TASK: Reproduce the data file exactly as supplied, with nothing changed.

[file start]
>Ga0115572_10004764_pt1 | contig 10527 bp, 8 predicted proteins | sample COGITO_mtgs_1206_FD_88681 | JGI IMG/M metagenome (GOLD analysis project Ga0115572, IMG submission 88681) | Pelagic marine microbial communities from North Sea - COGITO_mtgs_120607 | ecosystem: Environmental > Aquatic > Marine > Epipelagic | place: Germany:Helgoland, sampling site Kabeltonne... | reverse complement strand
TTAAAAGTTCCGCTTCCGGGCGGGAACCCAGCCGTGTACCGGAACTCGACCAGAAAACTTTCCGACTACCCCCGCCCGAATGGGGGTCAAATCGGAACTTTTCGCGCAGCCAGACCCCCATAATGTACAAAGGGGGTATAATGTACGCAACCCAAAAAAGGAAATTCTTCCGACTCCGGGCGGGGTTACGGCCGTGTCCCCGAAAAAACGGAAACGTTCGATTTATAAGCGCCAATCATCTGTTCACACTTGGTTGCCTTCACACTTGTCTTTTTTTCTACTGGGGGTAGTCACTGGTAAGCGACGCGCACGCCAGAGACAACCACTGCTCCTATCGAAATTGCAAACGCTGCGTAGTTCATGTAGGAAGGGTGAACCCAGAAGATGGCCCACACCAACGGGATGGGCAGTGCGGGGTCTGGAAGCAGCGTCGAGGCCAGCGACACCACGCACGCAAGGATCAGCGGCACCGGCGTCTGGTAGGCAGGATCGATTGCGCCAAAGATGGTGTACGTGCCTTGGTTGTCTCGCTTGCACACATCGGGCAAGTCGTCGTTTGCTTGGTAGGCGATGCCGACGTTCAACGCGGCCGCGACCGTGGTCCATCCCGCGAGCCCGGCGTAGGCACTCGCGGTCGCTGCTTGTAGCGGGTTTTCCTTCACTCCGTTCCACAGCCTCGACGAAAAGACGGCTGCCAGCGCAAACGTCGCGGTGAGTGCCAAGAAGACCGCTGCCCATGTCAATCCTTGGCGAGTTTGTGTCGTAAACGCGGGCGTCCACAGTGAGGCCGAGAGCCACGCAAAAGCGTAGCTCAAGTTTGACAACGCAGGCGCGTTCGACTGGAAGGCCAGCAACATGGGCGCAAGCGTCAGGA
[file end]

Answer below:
>Ga0115572_10004764_pt1 | contig 10527 bp, 8 predicted proteins | sample COGITO_mtgs_1206_FD_88681 | JGI IMG/M metagenome (GOLD analysis project Ga0115572, IMG submission 88681) | Pelagic marine microbial communities from North Sea - COGITO_mtgs_120607 | ecosystem: Environmental > Aquatic > Marine > Epipelagic | place: Germany:Helgoland, sampling site Kabeltonne... | reverse complement strand
TTAAAAGTTCCGCTTCCGGGCGGGAACCCAGCCGTGTACCGGAACTCGACCAGAAAACTTTCCGACTACCCCCGCCCGAATGGGGGTCAAATCGGAACTTTTCGCGCAGCCAGACCCCCATAATGTACAAAGGGGGTATAATGTACGCAACCCAAAAAAGGAAATTCTTCCGACTCCGGGCGGGGTTACGGCCGTGTCCCCGAAAAAACGGAAACGTTCGATTTATAAGCGCCAATCATCTGTTCACACTTGGTTGCCTTCACACTTGTCTTTTTTTCTACTGGGGGTAGTCACTGGTAAGCGACGCGCACGCCAGAGACAACCACTGCTCCTATCGAAATTGCAAACGCTGCGTAGTTCATGTAGGAAGGGTGAACCCAGAAGATGGCCCACACCAACGGGATGGGCAGTGCGGGGTCTGGAAGCAGCGTCGAGGCCAGCGACACCACGCACGCAAGGATCAGCGGCACCGGCGTCTGGTAGGCAGGATCGATTGCGCCAAAGATGGTGTACGTGCCTTGGTTGTCTCGCTTGCACACATCGGGCAAGTCGTCGTTTGCTTGGTAGGCGATGCCGACGTTCAACGCGGCCGCGACCGTGGTCCATCCCGCGAGCCCGGCGTAGGCACTCGCGGTCGCTGCTTGTAGCGGGTTTTCCTTCACTCCGTTCCACAGCCTCGACGAAAAGACGGCTGCCAGCGCAAACGTCGCGGTGAGTGCCAAGAAGACCGCTGCCCATGTCAATCCTTGGCGAGTTTGTGTCGTAAACGCGGGCGTCCACAGTGAGGCCGAGAGCCACGCAAAAGCGTAGCTCAAGTTTGACAACGCAGGCGCGTTCGACTGGAAGGCCAGCAACATGGGCGCAAGCGTCAGGA